Monday, January 8, 2018

Bill Mitchell — An MMT response to Jared Bernstein – Part 1


This will be a keeper series!
There was an article posted by American political analyst Jared Berstein yesterday (January 7, 2018) – Questions for the MMTers – which I thought was a very civilised exercise in engagement from someone who is clearly representative of the more standard Democratic Party view, that the US government has to move towards balancing its fiscal position and reducing government debt in order to meet the social security challenges posed by an ageing population and the accompanying increase in dependency ratios.
He is sympathetic to Modern Monetary Theory (MMT), given that he wrote “there’s no distance between my views and a core principal of MMT: the need for deficit spending when the economy is below full employment”. In other words, he notes that “MMT or whomever else argues on behalf of expansionary fiscal policy is correct”. 
But that is a fairly standard ‘progressive’ position when the economic cycle is below full capacity. This position typically alters quite dramatically when so-called longer terms considerations are brought into the picture. Jared Bernstein worries about the inflationary consequences of fiscal policy (so do MMT economists by the way) and thinks central banks should be the primary macroeconomic policy makers (MMT economists reject this).
He also thinks that if the government doesn’t sell bonds to match its deficits then there will be “currency debasing”. MMT economists have pointed out the fallacies of that proposition but he is still in the dark about it.
And he also thin[k]s that fiscal position should be balanced at full employment. MMT economists do not agree with that proposition pointing out that it all depends on the state of saving and spending decisions in the non-government sector. It is likely that continuous deficits will be required even at full employment given the leakages from the income-spending cycle in the non-government sector.
So while his queries are conciliatory and written in an inquiring fashion, the gulf between this typical ‘progressive’ view of macroeconomics and MMT is rather wide. This is Part 1 of a two-part series that responds to the questions that Jared Bernstein raises and hopefully puts the record a bit straighter....
[Paragraphing introduced for online readability. This is one paragraph in the original. tjh]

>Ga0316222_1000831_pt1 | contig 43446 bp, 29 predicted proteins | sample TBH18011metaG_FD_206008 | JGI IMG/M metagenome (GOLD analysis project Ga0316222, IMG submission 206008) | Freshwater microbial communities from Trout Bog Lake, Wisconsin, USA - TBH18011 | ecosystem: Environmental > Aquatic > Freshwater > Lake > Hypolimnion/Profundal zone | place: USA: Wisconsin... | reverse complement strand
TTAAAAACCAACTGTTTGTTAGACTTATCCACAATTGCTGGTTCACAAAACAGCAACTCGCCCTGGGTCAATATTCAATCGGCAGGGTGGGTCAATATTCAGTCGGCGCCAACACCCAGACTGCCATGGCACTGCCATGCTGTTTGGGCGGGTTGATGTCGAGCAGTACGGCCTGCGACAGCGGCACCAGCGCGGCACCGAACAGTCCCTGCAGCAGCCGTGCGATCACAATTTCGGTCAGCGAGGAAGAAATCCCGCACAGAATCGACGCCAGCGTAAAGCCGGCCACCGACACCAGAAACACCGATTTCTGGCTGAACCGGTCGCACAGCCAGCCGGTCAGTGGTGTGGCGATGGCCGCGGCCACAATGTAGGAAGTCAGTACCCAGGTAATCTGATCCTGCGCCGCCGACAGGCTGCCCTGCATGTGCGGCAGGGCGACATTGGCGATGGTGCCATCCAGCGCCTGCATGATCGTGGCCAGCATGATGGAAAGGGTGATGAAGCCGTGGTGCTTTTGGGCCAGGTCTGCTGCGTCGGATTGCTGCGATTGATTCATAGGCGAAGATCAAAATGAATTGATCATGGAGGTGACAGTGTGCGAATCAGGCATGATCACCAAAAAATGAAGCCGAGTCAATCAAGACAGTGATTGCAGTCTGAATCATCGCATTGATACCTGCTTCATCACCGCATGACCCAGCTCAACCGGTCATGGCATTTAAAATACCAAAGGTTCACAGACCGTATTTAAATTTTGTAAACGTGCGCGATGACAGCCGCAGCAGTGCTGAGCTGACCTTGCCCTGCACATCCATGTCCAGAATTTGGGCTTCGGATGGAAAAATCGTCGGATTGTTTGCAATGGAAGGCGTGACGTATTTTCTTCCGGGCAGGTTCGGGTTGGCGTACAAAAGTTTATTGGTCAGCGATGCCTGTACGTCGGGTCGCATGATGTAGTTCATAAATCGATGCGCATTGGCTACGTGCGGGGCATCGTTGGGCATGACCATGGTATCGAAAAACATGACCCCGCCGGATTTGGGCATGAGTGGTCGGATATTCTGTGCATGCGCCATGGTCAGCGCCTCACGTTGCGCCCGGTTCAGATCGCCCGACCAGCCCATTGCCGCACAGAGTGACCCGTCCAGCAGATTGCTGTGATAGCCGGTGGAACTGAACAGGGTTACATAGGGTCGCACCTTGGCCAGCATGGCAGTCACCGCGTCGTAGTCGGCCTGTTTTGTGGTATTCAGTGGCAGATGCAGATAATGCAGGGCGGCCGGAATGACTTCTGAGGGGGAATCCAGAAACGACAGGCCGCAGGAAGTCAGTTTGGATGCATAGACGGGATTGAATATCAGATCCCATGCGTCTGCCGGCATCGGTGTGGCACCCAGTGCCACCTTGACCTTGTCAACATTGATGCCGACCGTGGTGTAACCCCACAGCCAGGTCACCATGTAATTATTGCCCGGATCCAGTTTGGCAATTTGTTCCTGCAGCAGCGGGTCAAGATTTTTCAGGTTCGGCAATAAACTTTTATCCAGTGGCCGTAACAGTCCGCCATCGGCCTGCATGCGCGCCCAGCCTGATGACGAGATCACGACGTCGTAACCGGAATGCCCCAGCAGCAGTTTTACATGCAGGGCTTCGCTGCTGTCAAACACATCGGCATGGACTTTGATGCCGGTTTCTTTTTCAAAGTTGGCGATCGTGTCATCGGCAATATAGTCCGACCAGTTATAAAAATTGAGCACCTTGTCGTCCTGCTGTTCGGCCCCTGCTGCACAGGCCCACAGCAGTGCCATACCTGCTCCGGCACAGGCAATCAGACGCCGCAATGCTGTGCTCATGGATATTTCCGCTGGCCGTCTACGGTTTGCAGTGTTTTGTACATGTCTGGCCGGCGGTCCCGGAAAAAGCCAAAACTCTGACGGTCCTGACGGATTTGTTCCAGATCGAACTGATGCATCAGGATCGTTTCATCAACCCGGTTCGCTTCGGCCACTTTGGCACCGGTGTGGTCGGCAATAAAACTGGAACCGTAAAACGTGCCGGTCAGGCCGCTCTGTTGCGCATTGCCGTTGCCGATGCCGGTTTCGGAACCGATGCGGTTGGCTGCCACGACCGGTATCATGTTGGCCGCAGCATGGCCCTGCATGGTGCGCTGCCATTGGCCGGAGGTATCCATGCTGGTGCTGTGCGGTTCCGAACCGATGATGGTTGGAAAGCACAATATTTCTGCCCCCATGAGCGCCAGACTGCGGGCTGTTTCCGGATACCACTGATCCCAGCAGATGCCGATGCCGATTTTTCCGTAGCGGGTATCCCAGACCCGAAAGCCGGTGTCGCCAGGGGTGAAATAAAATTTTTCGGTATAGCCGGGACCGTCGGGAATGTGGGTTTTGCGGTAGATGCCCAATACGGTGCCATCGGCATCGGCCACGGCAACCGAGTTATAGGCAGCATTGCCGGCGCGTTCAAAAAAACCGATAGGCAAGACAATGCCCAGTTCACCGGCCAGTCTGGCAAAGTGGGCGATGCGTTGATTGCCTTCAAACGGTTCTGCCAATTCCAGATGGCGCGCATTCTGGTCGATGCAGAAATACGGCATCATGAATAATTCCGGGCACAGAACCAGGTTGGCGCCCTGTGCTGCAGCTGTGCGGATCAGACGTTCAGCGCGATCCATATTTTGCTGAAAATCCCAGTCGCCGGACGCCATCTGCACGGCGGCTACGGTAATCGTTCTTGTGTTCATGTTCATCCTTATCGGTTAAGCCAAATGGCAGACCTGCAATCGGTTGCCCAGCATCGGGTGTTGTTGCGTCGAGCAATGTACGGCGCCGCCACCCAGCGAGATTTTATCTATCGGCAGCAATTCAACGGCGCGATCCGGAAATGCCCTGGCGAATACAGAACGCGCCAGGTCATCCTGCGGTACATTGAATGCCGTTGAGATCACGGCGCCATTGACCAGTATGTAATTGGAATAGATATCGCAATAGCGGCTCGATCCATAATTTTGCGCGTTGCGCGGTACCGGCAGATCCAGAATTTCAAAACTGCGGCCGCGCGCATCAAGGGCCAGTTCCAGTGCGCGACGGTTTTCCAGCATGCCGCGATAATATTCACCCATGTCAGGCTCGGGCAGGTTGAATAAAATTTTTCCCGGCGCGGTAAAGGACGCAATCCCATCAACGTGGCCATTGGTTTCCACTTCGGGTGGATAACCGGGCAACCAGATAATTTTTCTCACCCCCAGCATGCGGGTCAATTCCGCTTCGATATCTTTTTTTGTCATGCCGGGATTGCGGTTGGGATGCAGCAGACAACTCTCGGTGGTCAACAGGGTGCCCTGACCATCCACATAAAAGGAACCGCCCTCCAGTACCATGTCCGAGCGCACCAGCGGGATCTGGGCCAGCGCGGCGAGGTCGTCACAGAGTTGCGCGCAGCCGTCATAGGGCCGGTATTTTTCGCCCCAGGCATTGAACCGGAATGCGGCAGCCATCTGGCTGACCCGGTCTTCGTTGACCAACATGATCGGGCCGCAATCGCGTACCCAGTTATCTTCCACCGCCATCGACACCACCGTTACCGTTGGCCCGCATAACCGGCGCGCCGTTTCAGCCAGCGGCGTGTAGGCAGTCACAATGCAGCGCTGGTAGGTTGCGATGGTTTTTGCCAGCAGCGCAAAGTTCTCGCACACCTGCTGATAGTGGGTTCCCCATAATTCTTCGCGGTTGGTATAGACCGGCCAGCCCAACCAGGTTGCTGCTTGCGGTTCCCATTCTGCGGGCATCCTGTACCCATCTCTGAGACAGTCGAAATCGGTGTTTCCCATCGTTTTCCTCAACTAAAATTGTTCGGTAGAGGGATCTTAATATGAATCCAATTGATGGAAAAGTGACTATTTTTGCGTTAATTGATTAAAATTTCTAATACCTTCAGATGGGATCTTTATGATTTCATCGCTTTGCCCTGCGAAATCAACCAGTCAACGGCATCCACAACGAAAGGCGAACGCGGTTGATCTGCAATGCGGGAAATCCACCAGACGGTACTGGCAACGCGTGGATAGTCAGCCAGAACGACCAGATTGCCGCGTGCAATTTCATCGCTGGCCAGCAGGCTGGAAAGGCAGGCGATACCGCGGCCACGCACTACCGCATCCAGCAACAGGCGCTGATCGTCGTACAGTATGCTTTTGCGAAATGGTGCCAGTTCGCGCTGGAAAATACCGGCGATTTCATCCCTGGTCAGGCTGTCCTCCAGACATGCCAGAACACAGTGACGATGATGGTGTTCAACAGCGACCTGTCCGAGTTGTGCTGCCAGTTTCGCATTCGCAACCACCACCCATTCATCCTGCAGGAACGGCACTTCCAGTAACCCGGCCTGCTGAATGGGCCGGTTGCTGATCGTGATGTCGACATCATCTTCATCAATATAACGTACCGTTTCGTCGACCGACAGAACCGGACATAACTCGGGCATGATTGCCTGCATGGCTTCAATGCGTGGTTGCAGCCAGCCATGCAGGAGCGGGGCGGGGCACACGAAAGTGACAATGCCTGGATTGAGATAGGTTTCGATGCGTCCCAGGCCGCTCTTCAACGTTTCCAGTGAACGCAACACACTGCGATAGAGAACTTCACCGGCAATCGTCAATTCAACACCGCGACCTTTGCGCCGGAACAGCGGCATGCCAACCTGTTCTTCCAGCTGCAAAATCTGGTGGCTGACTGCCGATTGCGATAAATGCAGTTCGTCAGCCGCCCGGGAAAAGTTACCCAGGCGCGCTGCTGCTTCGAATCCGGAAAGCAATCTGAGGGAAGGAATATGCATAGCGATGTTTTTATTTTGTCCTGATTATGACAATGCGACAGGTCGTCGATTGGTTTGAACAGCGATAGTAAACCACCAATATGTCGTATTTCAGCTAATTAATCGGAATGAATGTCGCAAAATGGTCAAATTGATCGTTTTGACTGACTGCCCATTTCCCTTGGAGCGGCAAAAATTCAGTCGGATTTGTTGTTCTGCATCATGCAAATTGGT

Bill Mitchell – billy blog
An MMT response to Jared Bernstein – Part 1
Bill Mitchell | Professor in Economics and Director of the Centre of Full Employment and Equity (CofFEE), at University of Newcastle, NSW, Australia

8 comments:

Neil Wilson said...

What I find interesting is how the mainstream keeps asking the same questions over and over again - even though there are dozens of blog posts and academic papers addressing the points. A quick Google search on any of these would have yielded an answer.

It does feel like de-programming cult members. But at least in this case somebody has ventured outside the compound.

Detroit Dan said...

Well said, Neil. I was somewhat taken aback when I read Bernstein's post, because the issues are ones that I have seen addressed countless times. Kudos to Jared, or course, for trying to engage and I hope it continues.

Matt Franko said...

Dem heavies Summers and Lew out last week running on smaller deficits as the Dem 2018 platform...

Matt Franko said...

“I note that some commentators (no links to stop them getting unwarranted advertising revenue – click bait) have tried to piggy back off Jared Bernstein’s queries by claiming that Modern Monetary Theory (MMT) does not have an inflation theory.”

Here’s Janet Yellen : “Inflation should rebound over the next year or two, she said, adding: "I will say I am very uncertain about this. My colleagues and I are not certain that it is transitory, and we are monitoring inflation very closely."

So not even the Fed economists with their $B research budgets don’t have a theory of inflation
so why does MMT have to have one with no munnie?????

This whole “inflation!” thing is a joke...

Matt Franko said...

More Yellen: “our framework for understanding inflation dynamics could be misspecified in some fundamental way, perhaps because our econometric models overlook some factor ”

Matt Franko said...
This comment has been removed by the author.
Unknown said...

Jared Bernstein technically is not an economist

Quote:
Bernstein graduated with a bachelor's degree in Fine Arts from the Manhattan School of Music where he studied double bass with Orin O'Brien. He earned a master's degree in Social Work from the Hunter College School of Social Work, and, from Columbia University, he received a master's degree in Philosophy and a Ph.D. in Social Welfare.

Matt Franko said...

Shocking.....